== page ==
One Euro Homes, Italy


One Euro Homes, Italy

Mismatches Vacant housing
Policies and regulations Local policies Governance
Financing Supply subsidies
Promotion and production Transformation and adaptation

Main objectives of the project

The "One Euro" homes initiative in Italy has emerged as a notable strategy to address vacant housing in areas affected by population decline. Municipalities offer these homes for a nominal fee, typically owned by the municipality itself, with winning households required to fulfill renovation obligations within a specified timeframe. This policy aims to revitalize communities, stimulate tourism, and halt depopulation by repurposing abandoned properties. Additionally, some municipalities have adapted the scheme to cater to the needs of vulnerable groups, such as migrants and refugees, emphasizing the policy's flexibility in addressing diverse community needs.


  • 2013: Implementation



Continent: Europe
Country/Region: Italy


In recent years, one of the most renowned strategies to address vacant housing in Europe has been the "One Euro" homes (‘Case a 1 euro’) initiative in Italy. Several municipalities in areas affected by population decline and abandoned housing implemented this scheme, offering these homes for sale at the nominal fee of one euro. Typically owned by the municipalities themselves, these homes were donated by previous owners to evade property tax liabilities. Under this scheme, winning households must fulfill specific obligations. These include presenting a renovation project within a designated timeframe post-purchase, covering notary fees for registration and transfer, and adhering to a maximum time limit for commencing renovation work after obtaining permits.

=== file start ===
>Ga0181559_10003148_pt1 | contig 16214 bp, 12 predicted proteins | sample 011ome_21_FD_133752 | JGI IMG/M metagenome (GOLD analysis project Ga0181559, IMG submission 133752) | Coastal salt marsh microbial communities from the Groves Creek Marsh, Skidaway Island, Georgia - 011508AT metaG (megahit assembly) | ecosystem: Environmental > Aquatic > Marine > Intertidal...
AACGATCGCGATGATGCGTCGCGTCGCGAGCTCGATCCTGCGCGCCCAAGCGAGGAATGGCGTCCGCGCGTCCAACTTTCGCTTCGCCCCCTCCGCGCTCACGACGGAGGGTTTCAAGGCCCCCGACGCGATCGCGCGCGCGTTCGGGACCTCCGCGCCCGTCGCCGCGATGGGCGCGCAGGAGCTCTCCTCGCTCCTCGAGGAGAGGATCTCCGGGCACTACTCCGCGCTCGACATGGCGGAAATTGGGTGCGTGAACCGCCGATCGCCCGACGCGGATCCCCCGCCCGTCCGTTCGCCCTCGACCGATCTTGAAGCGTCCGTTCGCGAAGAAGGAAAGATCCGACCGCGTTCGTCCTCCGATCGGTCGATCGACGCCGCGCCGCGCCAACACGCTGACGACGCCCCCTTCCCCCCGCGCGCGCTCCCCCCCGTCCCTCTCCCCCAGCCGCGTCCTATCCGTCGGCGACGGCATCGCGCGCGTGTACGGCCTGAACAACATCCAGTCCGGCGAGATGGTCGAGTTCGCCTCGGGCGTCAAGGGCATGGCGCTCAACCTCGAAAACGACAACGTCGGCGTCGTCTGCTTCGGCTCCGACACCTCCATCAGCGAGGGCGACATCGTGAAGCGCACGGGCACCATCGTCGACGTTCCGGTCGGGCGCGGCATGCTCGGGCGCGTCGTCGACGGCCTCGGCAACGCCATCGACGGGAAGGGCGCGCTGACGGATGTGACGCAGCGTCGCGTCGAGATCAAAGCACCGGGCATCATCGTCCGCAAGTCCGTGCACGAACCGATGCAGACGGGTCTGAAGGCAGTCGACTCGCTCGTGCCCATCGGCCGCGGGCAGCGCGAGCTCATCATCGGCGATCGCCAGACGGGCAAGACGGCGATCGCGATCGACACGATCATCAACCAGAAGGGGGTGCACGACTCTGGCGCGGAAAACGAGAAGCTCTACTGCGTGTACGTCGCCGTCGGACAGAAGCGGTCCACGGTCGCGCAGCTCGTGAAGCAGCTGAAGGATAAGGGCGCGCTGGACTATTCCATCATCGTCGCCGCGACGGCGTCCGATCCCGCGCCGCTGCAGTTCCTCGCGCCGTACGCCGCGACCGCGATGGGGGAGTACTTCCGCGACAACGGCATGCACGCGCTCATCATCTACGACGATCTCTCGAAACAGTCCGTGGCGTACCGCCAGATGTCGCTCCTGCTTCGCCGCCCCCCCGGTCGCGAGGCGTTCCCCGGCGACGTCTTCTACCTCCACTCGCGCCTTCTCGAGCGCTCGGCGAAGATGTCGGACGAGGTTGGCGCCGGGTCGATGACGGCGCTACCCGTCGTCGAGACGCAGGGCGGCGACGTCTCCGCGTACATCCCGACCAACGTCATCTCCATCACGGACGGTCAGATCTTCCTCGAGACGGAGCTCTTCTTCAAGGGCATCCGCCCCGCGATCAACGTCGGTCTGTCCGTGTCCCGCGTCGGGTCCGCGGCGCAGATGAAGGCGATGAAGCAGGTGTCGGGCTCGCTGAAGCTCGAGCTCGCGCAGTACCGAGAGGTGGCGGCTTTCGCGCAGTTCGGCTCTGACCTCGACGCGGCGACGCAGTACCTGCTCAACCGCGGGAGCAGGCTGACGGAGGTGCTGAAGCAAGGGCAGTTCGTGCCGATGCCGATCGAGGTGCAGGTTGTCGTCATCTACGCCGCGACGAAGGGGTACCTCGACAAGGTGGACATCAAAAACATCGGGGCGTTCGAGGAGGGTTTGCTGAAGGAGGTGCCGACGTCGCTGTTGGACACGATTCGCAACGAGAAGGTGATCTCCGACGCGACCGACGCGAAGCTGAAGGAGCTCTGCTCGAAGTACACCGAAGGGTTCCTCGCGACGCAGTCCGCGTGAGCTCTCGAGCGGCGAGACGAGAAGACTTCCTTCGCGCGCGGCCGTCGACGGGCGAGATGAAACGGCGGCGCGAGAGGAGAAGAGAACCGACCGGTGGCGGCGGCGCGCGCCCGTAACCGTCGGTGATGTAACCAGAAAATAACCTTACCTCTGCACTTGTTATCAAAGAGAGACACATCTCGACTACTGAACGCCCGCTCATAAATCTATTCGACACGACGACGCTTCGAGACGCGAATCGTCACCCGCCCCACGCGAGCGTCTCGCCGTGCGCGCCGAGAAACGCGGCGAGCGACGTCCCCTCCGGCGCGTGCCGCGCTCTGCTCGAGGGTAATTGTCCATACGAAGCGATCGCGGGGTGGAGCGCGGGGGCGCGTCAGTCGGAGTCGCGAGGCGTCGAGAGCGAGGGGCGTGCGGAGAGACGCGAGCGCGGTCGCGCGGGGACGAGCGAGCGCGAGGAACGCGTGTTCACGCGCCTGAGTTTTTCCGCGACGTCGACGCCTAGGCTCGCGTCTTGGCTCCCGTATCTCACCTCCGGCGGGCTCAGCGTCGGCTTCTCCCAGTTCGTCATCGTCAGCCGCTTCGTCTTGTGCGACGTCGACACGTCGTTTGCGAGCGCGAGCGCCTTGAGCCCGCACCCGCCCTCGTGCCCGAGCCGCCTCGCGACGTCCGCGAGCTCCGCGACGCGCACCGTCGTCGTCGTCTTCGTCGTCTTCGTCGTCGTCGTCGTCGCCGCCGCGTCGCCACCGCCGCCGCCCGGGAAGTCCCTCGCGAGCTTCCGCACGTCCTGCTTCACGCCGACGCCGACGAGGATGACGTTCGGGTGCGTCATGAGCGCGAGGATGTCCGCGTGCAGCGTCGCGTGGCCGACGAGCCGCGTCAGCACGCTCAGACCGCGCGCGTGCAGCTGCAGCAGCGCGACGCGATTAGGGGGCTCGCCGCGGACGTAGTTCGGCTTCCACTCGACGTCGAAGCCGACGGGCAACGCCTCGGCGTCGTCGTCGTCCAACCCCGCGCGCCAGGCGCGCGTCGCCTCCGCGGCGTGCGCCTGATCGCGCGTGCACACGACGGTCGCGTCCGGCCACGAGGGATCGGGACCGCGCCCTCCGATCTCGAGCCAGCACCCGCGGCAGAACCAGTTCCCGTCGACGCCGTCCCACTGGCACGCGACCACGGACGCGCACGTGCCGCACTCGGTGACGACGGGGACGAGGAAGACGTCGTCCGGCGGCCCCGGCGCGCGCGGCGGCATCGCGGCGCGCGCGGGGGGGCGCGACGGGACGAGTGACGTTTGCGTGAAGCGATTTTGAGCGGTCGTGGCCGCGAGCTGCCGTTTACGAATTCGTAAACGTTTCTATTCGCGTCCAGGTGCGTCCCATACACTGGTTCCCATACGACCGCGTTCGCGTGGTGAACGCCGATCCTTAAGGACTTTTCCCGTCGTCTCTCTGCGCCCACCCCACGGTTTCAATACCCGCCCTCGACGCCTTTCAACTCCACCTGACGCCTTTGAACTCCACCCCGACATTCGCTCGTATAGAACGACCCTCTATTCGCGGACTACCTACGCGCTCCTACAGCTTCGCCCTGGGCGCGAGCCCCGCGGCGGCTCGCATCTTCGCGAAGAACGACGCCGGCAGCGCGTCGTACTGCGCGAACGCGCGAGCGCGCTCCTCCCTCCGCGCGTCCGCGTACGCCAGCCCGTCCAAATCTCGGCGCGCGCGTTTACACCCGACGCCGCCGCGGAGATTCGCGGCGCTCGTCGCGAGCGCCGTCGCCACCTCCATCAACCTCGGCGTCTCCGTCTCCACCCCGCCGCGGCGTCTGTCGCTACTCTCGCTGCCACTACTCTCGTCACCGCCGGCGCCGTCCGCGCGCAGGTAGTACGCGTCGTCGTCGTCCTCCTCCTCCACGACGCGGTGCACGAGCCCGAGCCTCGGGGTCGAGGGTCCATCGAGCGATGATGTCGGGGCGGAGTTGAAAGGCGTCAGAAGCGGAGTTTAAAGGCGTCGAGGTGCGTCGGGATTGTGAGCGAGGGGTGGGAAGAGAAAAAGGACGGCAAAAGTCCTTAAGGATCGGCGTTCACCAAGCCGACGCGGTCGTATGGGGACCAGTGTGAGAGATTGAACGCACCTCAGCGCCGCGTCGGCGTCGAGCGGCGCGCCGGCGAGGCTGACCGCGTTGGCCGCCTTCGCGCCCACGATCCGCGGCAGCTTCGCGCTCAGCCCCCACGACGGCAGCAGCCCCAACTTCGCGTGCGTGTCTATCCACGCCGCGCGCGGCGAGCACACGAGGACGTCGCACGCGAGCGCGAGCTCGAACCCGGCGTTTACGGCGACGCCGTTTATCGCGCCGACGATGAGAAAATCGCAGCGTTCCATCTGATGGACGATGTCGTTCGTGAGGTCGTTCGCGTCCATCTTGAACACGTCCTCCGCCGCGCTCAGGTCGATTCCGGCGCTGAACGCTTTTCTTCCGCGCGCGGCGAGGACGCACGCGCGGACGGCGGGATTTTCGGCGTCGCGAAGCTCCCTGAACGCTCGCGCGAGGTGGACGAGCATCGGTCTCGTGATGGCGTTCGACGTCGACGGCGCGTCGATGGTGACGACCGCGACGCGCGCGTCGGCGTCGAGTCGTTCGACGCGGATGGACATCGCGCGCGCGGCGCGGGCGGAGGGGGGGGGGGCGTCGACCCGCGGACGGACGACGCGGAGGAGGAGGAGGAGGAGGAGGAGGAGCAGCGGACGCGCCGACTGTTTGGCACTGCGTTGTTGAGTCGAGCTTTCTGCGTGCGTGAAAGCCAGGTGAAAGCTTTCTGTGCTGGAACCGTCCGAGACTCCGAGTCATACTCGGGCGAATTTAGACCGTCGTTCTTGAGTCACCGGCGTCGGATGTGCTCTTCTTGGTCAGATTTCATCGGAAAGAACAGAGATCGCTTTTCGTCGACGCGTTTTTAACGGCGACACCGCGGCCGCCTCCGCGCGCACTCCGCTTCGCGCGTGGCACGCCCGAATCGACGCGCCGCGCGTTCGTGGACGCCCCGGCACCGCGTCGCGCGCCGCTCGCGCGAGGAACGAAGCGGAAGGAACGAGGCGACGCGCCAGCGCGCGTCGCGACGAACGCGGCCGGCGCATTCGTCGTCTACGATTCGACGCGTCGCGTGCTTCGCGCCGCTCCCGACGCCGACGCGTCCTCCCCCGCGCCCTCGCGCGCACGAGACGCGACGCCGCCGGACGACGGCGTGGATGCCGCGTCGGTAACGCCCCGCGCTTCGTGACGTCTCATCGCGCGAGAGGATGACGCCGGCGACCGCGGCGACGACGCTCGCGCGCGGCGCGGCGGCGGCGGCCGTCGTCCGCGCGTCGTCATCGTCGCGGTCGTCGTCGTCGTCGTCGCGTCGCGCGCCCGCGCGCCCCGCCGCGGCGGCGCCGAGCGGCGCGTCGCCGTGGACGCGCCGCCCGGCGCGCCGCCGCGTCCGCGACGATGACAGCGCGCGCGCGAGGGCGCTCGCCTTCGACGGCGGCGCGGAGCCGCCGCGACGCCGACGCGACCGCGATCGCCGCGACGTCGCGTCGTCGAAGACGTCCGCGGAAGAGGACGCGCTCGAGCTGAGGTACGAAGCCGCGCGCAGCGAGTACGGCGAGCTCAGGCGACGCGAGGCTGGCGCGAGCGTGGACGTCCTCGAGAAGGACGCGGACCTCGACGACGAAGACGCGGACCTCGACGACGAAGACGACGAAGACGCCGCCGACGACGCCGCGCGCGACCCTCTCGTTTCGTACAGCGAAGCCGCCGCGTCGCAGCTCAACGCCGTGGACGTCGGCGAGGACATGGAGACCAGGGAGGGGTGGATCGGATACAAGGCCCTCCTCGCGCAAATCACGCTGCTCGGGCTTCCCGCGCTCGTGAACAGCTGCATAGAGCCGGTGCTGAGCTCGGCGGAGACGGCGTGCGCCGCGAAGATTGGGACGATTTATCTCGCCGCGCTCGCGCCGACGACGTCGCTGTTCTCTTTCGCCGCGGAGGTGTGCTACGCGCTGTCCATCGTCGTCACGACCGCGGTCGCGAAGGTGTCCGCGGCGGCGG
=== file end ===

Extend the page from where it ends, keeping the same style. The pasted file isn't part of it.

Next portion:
This basic scheme has had different strategies depending on the town. Some have used it to renovate its downtown in rural areas and others to invest on the migrant population. The key feature is that is a strategy to ensure renovation of vacant housing units that should be for the most vulnerable groups.

For instance, in Sambuca di Sicilia, municipality-owned buildings were sold via public auction with a €5,000 deposit to ensure renovation and a commitment to complete the work within three years. The aim was to stimulate tourism and entrepreneurship, halting the depopulation process in Italy's interior areas.

Similar schemes were conducted in 2013 and 2019, with obligations akin to those in Sambuca di Sicilia. In 2019, Gangi included the intention for some homes to become tourist accommodation, aiming to generate jobs and households in the town. The guarantee period was extended to five years due to issues with the previous three-year deadline. Interestingly, the initiative influenced the sale of other vacant homes not part of the scheme, as visitors initially drawn by the one euro homes decided to invest in the area. These homes remained affordable, priced between €5,000-€20,000, reflecting the distressed local housing market.

Both towns experienced oversubscription, allowing authorities to select serious buyers with concrete renovation plans, ultimately benefiting the towns by reducing the stock of abandoned residences.

A similar initiative aimed to revitalize declining towns while accommodating arriving migrants and refugees, exemplified by Riace in Calabria. Initially welcoming 200 Kurds in 1988 to vacant houses due to emigration, Riace saw gradual economic recovery and house renovations, with "solidarity tourism" emerging. However, a change in political direction led to a cessation of funding, resulting in families leaving the town, highlighting the need for ongoing management and public support for such repopulation programs, particularly those reliant on training and job creation initiatives.